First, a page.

Several minutes before nine o'clock a somewhat big guy with a loudspeaker walked to the gate. At some distance he stopped and put the loudspeaker at his mouth. He asked if it was possible to form a few nice queues, so the gate could be opened. And that didn't happen of course. Some people started shouting from the back of the crowd, others pushed a little in the front. Some words were exchanged between the 'guards' and some people inside the group. Step by step it looked like if queues were formed, but that was just a fata morgana. Asking to form queues for the second time just before nine o'clock didn't sort any effect as well. It was just a game that was played by the people from the embassy. Just some bullying to show the power they have compared to the people waiting outside. After that the gate could be opened as planned at nine o'clock, there were 'guests' as well, as would become obvious not too long after that.

Directly when the gate was opened, more people from inside the crowd started pushing. The Malaysian police officers had most likely been in this situation before, because they were watching on the high pavement with a big gun on their shoulders. Slowly the gate opened a little further. A group of Indonesians almost went on a rampage to the gate, all together, because there were not queues formed of course. From the side, someone shouted at us that we were able to use the main entrance. I didn't have to be scared I had to wait a long time there, the gathered crowd minus the many Indonesians was just a handful of people. At the other entrance a small gate was opened, we got an ID-card upon giving some form of identification other than a passport, because you needed that to get a visa of course. The card had TAMU 82 written on it. That many people had not gone inside for sure, but at least I had some form of an ID-card, something that the hundreds of Indonesian people at the other gate lacked.

Oops ...

Via a backdoor at the first floor I entered a small office, seemingly set up in a hurry or simply never finished. Two windows, an old black couch and a desk. Both windows were manned, 'femaled' actually but I think that word doesn't exist yet. After filling in the form I waited in a queue with some other people. The person in front of me didn't bring a copy of the passport and the entrance stamp to Malaysia. I got hot and probably got red in the face as well. I didn't bring that as well. Just completely forgotten in the stress. The solution was sounded easier than it actually was. "Downstairs you can make copies, after that just come back". And that is what happened. The British guy was also waiting for a copy, I could join that small crowd of people, because a bunch of completely unmannered Indonesians who tried to get their copy as fast as possible for that one Ringgit.

Pushing and pulling seemed to be accepted here. I was happy that there were no little kids here, because they would get into big problems for sure. I was on the right side against a blinded fence, so I only had to endure pushing from two sides. When the crowd got larger, pushing and pulling got worse as well. More and more people tried to push their hand and passport into the small hole in the window of the copy office. Sometimes that happened with quite some violence. I was hoping that the edge of the glass would be so sharp that some people would get cut, but the glass was probably already worn for a long time. It already lasted for about 20 minutes, in the burning sun. At that moment I no longer accepted being the crazy bule (Caucasian). I got out of the crowd, looking for an alternative. That proved to be a lot more easy that just waiting. The British guy was thinking the same. He was in a taxi before I did, but less than five minutes later we were in the same copyshop, making copies of our passports.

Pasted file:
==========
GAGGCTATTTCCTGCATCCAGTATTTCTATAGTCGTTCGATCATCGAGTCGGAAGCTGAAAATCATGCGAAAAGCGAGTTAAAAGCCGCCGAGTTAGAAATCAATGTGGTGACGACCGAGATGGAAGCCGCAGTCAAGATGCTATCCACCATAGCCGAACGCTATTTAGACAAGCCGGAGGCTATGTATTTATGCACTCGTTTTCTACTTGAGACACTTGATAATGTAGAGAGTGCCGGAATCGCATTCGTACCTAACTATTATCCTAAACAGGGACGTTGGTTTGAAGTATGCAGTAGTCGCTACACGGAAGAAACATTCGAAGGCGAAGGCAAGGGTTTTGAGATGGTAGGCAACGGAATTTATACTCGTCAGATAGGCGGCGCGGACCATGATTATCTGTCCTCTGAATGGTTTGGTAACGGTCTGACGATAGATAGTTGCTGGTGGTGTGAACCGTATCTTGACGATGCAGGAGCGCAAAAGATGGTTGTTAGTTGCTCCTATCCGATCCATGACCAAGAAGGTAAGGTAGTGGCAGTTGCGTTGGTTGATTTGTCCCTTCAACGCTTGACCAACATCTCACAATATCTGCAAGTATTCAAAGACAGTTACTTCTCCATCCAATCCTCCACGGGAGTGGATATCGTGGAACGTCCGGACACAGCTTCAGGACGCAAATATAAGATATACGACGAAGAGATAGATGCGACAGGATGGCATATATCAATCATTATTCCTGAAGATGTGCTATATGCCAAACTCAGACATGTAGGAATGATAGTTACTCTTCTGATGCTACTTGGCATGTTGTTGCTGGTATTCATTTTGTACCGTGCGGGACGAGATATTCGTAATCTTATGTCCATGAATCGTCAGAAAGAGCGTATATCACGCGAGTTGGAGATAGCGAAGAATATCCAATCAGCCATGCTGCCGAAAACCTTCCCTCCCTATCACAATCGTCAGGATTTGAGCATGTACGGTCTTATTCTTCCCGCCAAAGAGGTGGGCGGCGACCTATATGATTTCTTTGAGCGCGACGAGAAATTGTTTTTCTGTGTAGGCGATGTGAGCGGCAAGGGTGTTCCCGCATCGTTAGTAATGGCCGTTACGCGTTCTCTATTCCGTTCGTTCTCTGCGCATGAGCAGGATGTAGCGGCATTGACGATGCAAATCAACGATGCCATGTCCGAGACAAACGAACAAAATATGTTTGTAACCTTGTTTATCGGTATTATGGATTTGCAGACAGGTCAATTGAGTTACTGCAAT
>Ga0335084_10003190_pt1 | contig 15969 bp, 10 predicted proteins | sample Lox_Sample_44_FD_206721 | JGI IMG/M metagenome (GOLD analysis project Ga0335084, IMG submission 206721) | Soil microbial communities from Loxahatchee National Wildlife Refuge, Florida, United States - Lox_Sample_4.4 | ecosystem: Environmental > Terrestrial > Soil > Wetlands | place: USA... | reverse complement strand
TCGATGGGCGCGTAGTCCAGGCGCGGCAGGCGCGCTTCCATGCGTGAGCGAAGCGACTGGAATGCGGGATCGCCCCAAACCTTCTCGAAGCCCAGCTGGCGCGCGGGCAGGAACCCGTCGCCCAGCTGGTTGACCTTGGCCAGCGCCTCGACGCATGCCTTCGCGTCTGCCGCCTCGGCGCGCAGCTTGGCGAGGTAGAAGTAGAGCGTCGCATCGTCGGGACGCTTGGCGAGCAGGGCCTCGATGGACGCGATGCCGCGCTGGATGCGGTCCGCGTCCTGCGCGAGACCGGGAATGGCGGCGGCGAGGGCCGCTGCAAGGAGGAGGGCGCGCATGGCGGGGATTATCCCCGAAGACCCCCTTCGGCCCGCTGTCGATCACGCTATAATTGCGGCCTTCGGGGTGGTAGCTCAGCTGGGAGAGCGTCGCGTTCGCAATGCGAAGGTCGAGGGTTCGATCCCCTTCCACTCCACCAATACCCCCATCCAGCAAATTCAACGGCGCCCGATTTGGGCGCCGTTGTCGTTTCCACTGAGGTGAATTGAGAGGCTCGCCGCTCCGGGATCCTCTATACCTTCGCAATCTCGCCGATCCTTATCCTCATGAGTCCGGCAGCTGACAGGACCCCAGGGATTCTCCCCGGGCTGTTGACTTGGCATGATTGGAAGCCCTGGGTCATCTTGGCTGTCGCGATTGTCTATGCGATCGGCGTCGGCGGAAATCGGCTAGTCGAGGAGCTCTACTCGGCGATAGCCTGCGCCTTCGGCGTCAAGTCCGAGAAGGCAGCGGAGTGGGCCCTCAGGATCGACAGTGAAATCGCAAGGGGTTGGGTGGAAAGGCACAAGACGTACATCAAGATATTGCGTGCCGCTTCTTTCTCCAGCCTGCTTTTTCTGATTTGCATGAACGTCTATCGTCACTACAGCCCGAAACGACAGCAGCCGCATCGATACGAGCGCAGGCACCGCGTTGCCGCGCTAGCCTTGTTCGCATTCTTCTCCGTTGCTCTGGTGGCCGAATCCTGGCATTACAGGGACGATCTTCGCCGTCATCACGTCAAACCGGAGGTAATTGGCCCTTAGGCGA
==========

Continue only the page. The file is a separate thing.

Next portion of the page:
When I got back my passport, it had it's sixth new visa in it as well, ready to be stamped.
When I got back my passport, it had it's sixth new visa in it as well, ready to be stamped.

In fact it was just a matter of minutes before I was back at the embassy again. Still I had my TAMU 82 card around my neck, so I could easily enter the embassy again. Even better, I went via the entrance the Indonesians used and there was not a single person to remark me. Only at the next check I was asked to show the card. It was a simple plastic card which was easy to reproduce. But well, someone with bad intentions would not be stopped by something small like this. Back to the first floor. There I could submit my paperwork when it was my turn. Several minutes. Checking some details and then I was presented a 135 Ringgit bill. I could pick up my passport again coming Thursday. That was just three days, a whole lot faster than the eleven working days the Indonesian embassy in the Netherlands counts for processing a visa.

I was able to go, everything was finished and the coming days I would spend my time enjoying Kuala Lumpur. On the way out still quite some people at the entrance and on the area for the TKI. They still kept arriving, but somewhat slower and polite than earlier that morning. These people had probably taken a day off from work to arrange for their documents, it will cost them a days salary, payment for the proper documents and transport, because the boss will probably not pay for such expenses. They are cheap and they are able to do the 'nice' jobs, but don't ask additional questions of course. I noticed they were able of creating quite a mess at the representation of their own country. Candy papers, stickers, cigarettes were everywhere. It was just like home for them I guess.

Picking up the visa at Thursday afternoon was even more easy and fast than bringing it away. I was quite on time however there was quite some traffic jam on the main roads. I took a taxi from the Imbi monorail station, which saved me from walking the same distance I walked earlier, however walking was probably still faster I assume. At least I would not get dehydrated and I would arrive without a wet blouse. That's better as well when you enter an embassy. Again I gave my drivers license for the ID-card and I was able to get to the first floor again. It was half past four and there were about thirty people inside. Also people who didn't have a clue what documents they needed to apply for a visa. My amazement when they were actually properly told how to do things. I handed over my paper to the lady behind the window and could take a seat. A few minutes later I got my passport again. That was what I call speedy service. Where 'guests' meet with Indonesian people, there is some room for improvement, but the service here was just perfect.


Tags: travel, passport, indonesian, indonesia, visa, visit, photos


Posted in Travel @ 25 September 2006 by Jeroen · 'Blog' RSS feed · permalink